More UK Teachers Leaving the Profession

December 27, 2012

Unlocking Word Meanings
Read the following words/expressions found in today’s article.

1. quit (v.) [kwit] – to leave or stop from doing something
Example: The unhappy employee quit his job after a fight with his boss.

2. insult (v.) [in-suhltin-suhlt] – to speak to or treat disrespectfully
Example: The students insulted the new teacher by talking loudly while she was teaching.

3. demoralized (adj.) [dih-mawr-uh-lahyz d, -mor-] – weakened in confidence, spirit, or having no motivation or inspiration
Example: A good teacher should encourage demoralized students to continue studying.

4. retain (v.) [ri-teyn] – to keep
Example: Students cannot retain new vocabulary words without regular practice.

5. scrutiny (n.) [skroot-n-ee] – the act of carefully watching or studying something or someone
Example: The scrutiny of workers is one important task of the manager.

Read the text below.

The number of UK teachers leaving their profession went up almost 20% over the last year (2010-2011). 

Schools Minister David Laws revealed that in 2010-2011, around 47,700 teachers quit their jobs compared to only 40,070 in 2009-2010. The government is unsure whether the increase will continue in the long-term or if the increase is just temporary. 

Figures taken from years before 2011 showed a gradual decrease in the number of teachers quitting their jobs. The sudden increase may be related to government officials’ negative comments about teachers. Prime Minister David Cameron and Education Secretary Michael Gove had insulted teachers by calling them “whingers,” a British term meaning “people who complain a lot.”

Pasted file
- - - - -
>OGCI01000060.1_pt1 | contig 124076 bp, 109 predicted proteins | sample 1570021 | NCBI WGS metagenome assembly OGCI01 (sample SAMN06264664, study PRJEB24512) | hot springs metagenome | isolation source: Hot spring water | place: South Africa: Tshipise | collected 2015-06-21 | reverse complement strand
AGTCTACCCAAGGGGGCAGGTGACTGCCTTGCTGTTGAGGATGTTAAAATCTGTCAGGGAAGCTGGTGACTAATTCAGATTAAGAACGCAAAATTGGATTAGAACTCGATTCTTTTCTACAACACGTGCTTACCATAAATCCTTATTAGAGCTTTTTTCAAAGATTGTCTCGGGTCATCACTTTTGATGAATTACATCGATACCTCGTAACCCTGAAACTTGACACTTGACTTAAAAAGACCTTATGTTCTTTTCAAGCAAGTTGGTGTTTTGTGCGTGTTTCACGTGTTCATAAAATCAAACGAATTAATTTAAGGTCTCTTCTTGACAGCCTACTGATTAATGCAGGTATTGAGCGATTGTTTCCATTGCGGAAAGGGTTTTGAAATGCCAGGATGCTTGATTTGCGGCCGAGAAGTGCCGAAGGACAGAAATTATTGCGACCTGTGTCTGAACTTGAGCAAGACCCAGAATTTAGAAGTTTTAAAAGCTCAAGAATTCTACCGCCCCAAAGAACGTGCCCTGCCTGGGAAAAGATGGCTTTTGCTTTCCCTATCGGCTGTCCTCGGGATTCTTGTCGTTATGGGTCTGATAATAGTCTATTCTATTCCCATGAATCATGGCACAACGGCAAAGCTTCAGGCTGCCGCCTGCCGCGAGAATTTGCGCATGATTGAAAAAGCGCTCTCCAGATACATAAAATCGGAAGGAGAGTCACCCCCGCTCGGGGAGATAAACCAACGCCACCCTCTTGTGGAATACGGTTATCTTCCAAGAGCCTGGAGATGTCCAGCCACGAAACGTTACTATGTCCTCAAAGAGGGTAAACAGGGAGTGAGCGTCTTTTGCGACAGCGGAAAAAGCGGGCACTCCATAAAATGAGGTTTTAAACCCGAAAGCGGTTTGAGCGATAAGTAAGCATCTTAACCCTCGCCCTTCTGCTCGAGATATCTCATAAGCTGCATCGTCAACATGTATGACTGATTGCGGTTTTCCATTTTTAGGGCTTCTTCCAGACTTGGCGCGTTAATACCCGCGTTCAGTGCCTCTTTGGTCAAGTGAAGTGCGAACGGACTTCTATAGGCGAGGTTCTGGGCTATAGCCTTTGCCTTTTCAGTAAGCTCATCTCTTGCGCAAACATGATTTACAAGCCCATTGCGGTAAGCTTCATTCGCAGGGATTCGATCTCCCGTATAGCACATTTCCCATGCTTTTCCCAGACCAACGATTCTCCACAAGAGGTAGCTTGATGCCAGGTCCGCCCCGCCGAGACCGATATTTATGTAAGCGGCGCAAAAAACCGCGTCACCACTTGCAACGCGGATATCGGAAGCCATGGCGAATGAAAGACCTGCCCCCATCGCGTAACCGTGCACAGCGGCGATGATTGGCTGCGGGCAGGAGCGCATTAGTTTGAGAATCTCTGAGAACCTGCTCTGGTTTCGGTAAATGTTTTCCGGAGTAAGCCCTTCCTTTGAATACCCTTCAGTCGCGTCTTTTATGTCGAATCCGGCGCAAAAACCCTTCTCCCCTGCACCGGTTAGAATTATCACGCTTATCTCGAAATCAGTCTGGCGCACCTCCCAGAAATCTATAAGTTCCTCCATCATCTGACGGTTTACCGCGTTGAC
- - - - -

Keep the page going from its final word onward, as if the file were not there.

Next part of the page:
A recent survey by the National Association of Schoolmasters Union of Women Teachers showed that over the past 12 months, 80% of schoolteachers have been feeling demoralized and 50% have seriously thought about quitting.

According to Christine Blower of the National Union of Teachers, retaining experienced teachers at schools is becoming more difficult because of pay freezes (no increase in salary) and decreases in pension, combined with greater workload and scrutiny from the government

On the brighter side, the Department of Education reports an increase in the number of new teacher trainees in 2011. The government is also planning on supporting programs that attract top university graduates into the teaching profession.

Viewpoint Discussion
Enjoy a discussion with your tutor

Discussion A

·         Do you think teachers in your country are shown enough respect or appreciation? What makes you say so?
·         What are some difficulties experienced by teachers in your country (e.g., low pay, lack of benefits, etc.)? How can the government help teachers?

Discussion B

·         Tell me about a teacher that you remember the most. Why do you remember that teacher?
·         What are the qualities of a good teacher? What kind of qualities do you dislike in a teacher?


December 27, 2012